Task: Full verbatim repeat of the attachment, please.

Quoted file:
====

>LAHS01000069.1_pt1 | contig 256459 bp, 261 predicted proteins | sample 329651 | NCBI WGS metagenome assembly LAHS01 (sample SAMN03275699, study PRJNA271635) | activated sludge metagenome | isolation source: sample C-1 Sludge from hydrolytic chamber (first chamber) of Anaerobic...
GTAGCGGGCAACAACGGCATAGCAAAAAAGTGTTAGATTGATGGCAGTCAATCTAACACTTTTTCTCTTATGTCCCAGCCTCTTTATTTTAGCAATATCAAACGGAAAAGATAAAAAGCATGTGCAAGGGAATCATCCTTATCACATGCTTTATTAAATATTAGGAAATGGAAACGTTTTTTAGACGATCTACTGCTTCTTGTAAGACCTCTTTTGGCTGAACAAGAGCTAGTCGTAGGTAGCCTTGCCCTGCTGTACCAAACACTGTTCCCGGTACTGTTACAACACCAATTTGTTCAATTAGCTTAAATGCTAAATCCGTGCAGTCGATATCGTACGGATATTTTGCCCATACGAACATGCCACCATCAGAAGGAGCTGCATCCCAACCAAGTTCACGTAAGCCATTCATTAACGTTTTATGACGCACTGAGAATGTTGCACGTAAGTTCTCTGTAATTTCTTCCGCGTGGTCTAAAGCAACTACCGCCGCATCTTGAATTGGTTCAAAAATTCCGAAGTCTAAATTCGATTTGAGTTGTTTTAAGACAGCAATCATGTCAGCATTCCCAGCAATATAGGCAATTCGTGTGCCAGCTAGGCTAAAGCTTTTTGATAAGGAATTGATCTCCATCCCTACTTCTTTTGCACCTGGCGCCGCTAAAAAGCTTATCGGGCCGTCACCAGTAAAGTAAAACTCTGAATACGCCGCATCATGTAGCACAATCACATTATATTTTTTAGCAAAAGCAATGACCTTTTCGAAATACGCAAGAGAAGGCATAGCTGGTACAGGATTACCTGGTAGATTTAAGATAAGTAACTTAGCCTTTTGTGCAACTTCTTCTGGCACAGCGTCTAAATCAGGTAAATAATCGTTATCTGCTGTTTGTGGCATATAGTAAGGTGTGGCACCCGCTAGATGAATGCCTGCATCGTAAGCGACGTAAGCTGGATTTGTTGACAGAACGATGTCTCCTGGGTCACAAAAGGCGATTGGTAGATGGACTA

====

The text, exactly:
>LAHS01000069.1_pt1 | contig 256459 bp, 261 predicted proteins | sample 329651 | NCBI WGS metagenome assembly LAHS01 (sample SAMN03275699, study PRJNA271635) | activated sludge metagenome | isolation source: sample C-1 Sludge from hydrolytic chamber (first chamber) of Anaerobic...
GTAGCGGGCAACAACGGCATAGCAAAAAAGTGTTAGATTGATGGCAGTCAATCTAACACTTTTTCTCTTATGTCCCAGCCTCTTTATTTTAGCAATATCAAACGGAAAAGATAAAAAGCATGTGCAAGGGAATCATCCTTATCACATGCTTTATTAAATATTAGGAAATGGAAACGTTTTTTAGACGATCTACTGCTTCTTGTAAGACCTCTTTTGGCTGAACAAGAGCTAGTCGTAGGTAGCCTTGCCCTGCTGTACCAAACACTGTTCCCGGTACTGTTACAACACCAATTTGTTCAATTAGCTTAAATGCTAAATCCGTGCAGTCGATATCGTACGGATATTTTGCCCATACGAACATGCCACCATCAGAAGGAGCTGCATCCCAACCAAGTTCACGTAAGCCATTCATTAACGTTTTATGACGCACTGAGAATGTTGCACGTAAGTTCTCTGTAATTTCTTCCGCGTGGTCTAAAGCAACTACCGCCGCATCTTGAATTGGTTCAAAAATTCCGAAGTCTAAATTCGATTTGAGTTGTTTTAAGACAGCAATCATGTCAGCATTCCCAGCAATATAGGCAATTCGTGTGCCAGCTAGGCTAAAGCTTTTTGATAAGGAATTGATCTCCATCCCTACTTCTTTTGCACCTGGCGCCGCTAAAAAGCTTATCGGGCCGTCACCAGTAAAGTAAAACTCTGAATACGCCGCATCATGTAGCACAATCACATTATATTTTTTAGCAAAAGCAATGACCTTTTCGAAATACGCAAGAGAAGGCATAGCTGGTACAGGATTACCTGGTAGATTTAAGATAAGTAACTTAGCCTTTTGTGCAACTTCTTCTGGCACAGCGTCTAAATCAGGTAAATAATCGTTATCTGCTGTTTGTGGCATATAGTAAGGTGTGGCACCCGCTAGATGAATGCCTGCATCGTAAGCGACGTAAGCTGGATTTGTTGACAGAACGATGTCTCCTGGGTCACAAAAGGCGATTGGTAGATGGACTA